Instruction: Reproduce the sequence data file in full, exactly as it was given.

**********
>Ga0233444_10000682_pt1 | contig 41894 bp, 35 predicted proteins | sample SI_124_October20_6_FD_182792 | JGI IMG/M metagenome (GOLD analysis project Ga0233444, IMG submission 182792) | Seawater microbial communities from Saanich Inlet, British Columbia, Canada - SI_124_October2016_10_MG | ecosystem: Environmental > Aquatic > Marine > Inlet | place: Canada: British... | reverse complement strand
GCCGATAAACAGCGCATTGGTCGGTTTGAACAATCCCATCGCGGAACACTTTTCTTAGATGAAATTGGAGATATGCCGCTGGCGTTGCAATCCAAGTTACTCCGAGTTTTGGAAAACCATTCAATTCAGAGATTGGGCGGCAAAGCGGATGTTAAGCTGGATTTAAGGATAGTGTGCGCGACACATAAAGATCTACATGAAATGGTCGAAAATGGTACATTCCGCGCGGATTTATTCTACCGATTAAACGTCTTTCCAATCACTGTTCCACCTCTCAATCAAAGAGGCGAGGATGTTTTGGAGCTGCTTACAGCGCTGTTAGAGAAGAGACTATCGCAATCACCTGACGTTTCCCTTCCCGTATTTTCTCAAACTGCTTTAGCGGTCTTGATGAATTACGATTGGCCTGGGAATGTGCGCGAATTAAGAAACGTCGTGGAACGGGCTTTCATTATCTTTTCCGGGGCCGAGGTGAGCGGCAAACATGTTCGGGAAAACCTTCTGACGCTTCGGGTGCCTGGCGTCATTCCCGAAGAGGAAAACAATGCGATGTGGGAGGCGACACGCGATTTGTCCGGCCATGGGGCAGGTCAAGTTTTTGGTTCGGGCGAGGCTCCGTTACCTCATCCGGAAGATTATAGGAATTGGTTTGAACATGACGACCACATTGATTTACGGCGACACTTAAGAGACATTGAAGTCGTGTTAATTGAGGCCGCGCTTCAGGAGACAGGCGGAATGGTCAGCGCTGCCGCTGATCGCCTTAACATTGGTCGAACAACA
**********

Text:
>Ga0233444_10000682_pt1 | contig 41894 bp, 35 predicted proteins | sample SI_124_October20_6_FD_182792 | JGI IMG/M metagenome (GOLD analysis project Ga0233444, IMG submission 182792) | Seawater microbial communities from Saanich Inlet, British Columbia, Canada - SI_124_October2016_10_MG | ecosystem: Environmental > Aquatic > Marine > Inlet | place: Canada: British... | reverse complement strand
GCCGATAAACAGCGCATTGGTCGGTTTGAACAATCCCATCGCGGAACACTTTTCTTAGATGAAATTGGAGATATGCCGCTGGCGTTGCAATCCAAGTTACTCCGAGTTTTGGAAAACCATTCAATTCAGAGATTGGGCGGCAAAGCGGATGTTAAGCTGGATTTAAGGATAGTGTGCGCGACACATAAAGATCTACATGAAATGGTCGAAAATGGTACATTCCGCGCGGATTTATTCTACCGATTAAACGTCTTTCCAATCACTGTTCCACCTCTCAATCAAAGAGGCGAGGATGTTTTGGAGCTGCTTACAGCGCTGTTAGAGAAGAGACTATCGCAATCACCTGACGTTTCCCTTCCCGTATTTTCTCAAACTGCTTTAGCGGTCTTGATGAATTACGATTGGCCTGGGAATGTGCGCGAATTAAGAAACGTCGTGGAACGGGCTTTCATTATCTTTTCCGGGGCCGAGGTGAGCGGCAAACATGTTCGGGAAAACCTTCTGACGCTTCGGGTGCCTGGCGTCATTCCCGAAGAGGAAAACAATGCGATGTGGGAGGCGACACGCGATTTGTCCGGCCATGGGGCAGGTCAAGTTTTTGGTTCGGGCGAGGCTCCGTTACCTCATCCGGAAGATTATAGGAATTGGTTTGAACATGACGACCACATTGATTTACGGCGACACTTAAGAGACATTGAAGTCGTGTTAATTGAGGCCGCGCTTCAGGAGACAGGCGGAATGGTCAGCGCTGCCGCTGATCGCCTTAACATTGGTCGAACAACA